In 1812, governor Elbridge Gerry from Massachusetts modified voting districts to help his party win elections. By the eyes of a Boston Gazzete cartoonist, one of the districts resembled a salamander. (Note: it was a mystical salamander, not the common fire salamander, see photo.) The local newspaper printed the cartoon and called the district Gerry-mander. Besides, it also criticized the changes. So, the phrase gerrymandering was born.
Thus, it is an unfair election practice. The idea behind it is simple. Elections take place in districts. In each of these “precincts,” there is a set amount of mandates (seats). Of course, every political party wants to win in as many of these districts as feasible.
To elevate their chances for success, the party or politician currently in office analyzes people’s views. When the party gathers enough data, they modify the districts. According to the data, they should have much higher chances of success.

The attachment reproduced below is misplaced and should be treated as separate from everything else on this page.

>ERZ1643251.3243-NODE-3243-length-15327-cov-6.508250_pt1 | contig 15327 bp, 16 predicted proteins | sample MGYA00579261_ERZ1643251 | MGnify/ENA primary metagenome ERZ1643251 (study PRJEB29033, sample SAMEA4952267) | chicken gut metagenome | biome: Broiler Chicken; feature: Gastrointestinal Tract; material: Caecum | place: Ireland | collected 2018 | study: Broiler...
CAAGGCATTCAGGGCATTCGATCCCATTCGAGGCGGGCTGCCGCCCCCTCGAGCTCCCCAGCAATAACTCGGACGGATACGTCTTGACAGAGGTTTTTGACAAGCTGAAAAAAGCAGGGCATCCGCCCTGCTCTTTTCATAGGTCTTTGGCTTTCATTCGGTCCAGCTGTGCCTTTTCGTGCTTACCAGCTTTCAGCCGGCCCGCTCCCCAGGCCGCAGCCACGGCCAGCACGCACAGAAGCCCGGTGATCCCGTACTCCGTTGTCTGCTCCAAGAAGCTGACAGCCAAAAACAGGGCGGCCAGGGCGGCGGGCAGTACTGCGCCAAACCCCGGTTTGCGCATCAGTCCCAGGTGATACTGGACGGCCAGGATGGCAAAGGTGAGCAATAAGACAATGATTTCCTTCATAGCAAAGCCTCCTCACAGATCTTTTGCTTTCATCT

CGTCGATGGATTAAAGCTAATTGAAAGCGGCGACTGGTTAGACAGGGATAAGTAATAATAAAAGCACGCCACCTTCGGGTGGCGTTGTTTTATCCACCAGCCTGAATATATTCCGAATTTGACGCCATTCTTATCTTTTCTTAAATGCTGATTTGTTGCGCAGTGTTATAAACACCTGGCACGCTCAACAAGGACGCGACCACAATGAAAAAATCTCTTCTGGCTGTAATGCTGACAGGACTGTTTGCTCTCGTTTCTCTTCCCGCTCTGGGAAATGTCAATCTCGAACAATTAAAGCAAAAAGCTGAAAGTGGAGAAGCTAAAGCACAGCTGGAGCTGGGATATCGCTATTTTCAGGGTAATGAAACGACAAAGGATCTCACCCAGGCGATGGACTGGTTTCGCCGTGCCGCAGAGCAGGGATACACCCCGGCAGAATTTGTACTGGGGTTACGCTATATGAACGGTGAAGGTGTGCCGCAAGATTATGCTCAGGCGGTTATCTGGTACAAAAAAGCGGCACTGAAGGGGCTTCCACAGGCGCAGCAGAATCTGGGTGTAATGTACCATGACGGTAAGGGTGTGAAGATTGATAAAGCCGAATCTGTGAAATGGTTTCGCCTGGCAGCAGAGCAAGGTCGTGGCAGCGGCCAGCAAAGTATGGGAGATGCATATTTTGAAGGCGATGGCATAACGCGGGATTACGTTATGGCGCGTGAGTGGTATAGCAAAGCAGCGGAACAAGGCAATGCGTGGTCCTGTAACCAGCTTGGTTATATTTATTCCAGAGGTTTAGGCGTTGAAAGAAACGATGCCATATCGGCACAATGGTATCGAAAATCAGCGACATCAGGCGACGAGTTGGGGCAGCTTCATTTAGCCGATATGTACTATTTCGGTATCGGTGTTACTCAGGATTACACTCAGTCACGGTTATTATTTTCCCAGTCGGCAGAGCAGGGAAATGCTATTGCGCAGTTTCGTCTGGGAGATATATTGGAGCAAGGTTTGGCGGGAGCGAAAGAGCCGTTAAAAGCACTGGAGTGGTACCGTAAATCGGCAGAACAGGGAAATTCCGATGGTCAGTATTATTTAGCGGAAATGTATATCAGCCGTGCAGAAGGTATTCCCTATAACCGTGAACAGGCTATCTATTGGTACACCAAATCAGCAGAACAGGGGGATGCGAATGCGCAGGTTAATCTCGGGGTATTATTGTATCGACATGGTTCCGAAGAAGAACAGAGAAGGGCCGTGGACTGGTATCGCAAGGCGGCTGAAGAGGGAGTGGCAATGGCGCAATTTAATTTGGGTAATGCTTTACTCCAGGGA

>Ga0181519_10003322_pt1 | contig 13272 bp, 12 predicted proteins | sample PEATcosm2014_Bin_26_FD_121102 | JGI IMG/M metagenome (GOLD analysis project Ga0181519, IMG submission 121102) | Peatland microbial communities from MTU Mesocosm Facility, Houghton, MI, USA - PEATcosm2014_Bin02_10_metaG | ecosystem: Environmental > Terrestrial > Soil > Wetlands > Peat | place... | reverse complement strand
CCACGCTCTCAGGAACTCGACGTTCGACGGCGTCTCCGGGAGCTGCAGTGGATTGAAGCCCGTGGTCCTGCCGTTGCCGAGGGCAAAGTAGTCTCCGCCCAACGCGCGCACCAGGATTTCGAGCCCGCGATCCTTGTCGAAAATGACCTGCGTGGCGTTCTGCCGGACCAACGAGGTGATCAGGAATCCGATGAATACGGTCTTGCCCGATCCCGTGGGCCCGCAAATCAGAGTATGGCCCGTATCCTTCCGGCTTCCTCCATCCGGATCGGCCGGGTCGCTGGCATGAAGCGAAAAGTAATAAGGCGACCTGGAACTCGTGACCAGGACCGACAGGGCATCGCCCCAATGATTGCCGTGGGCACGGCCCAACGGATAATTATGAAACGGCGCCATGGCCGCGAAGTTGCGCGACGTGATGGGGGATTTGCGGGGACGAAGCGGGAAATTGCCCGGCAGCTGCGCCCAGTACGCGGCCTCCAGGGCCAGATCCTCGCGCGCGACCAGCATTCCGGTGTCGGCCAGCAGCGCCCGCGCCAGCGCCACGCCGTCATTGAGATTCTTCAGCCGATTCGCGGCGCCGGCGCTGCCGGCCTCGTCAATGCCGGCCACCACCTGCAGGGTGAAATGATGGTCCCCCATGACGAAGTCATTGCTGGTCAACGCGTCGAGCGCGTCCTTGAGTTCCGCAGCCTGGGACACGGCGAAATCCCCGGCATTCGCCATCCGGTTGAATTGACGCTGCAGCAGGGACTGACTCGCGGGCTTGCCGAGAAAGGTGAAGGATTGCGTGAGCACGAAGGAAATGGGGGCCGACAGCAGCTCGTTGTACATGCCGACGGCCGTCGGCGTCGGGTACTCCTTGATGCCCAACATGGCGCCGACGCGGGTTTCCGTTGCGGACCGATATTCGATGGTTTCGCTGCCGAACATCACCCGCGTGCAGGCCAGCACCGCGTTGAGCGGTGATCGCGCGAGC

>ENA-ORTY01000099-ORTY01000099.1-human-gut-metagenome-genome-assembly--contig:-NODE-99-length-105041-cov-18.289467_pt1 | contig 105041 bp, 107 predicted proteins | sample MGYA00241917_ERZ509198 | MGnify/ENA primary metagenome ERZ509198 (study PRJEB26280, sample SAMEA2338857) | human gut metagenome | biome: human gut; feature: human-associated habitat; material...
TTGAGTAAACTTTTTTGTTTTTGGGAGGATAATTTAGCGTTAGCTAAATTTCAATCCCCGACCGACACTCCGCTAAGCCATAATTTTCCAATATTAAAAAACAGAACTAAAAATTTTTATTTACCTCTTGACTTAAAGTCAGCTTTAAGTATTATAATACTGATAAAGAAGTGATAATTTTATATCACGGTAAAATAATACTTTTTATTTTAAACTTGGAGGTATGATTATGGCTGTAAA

Most of the time, gerrymandering is easy to spot. The new districts have uncanny shapes and disrespect common and natural borders. Besides, they tend to have a very different amount of voters. So, each vote has a distinct value. That threatens the integrity of elections in a crucial way.
Lastly, the practice is most common in a plurality voting system.
Gerrymandering in practice
Possibly, the practice is most common in the USA, the UK, and Northern Ireland. Besides the 1812 incident, it transpired many more times in America. For example, it was sometimes used as a segregation tool to undermine Black communities. In 1970s Northern Ireland, the practice tried to discriminate against Catholics for the benefit of Protestants.
If the whole country is one district, gerrymandering is easy to prevent. That is the case for Israel. Besides, the proportional voting system thins the margins for the practice.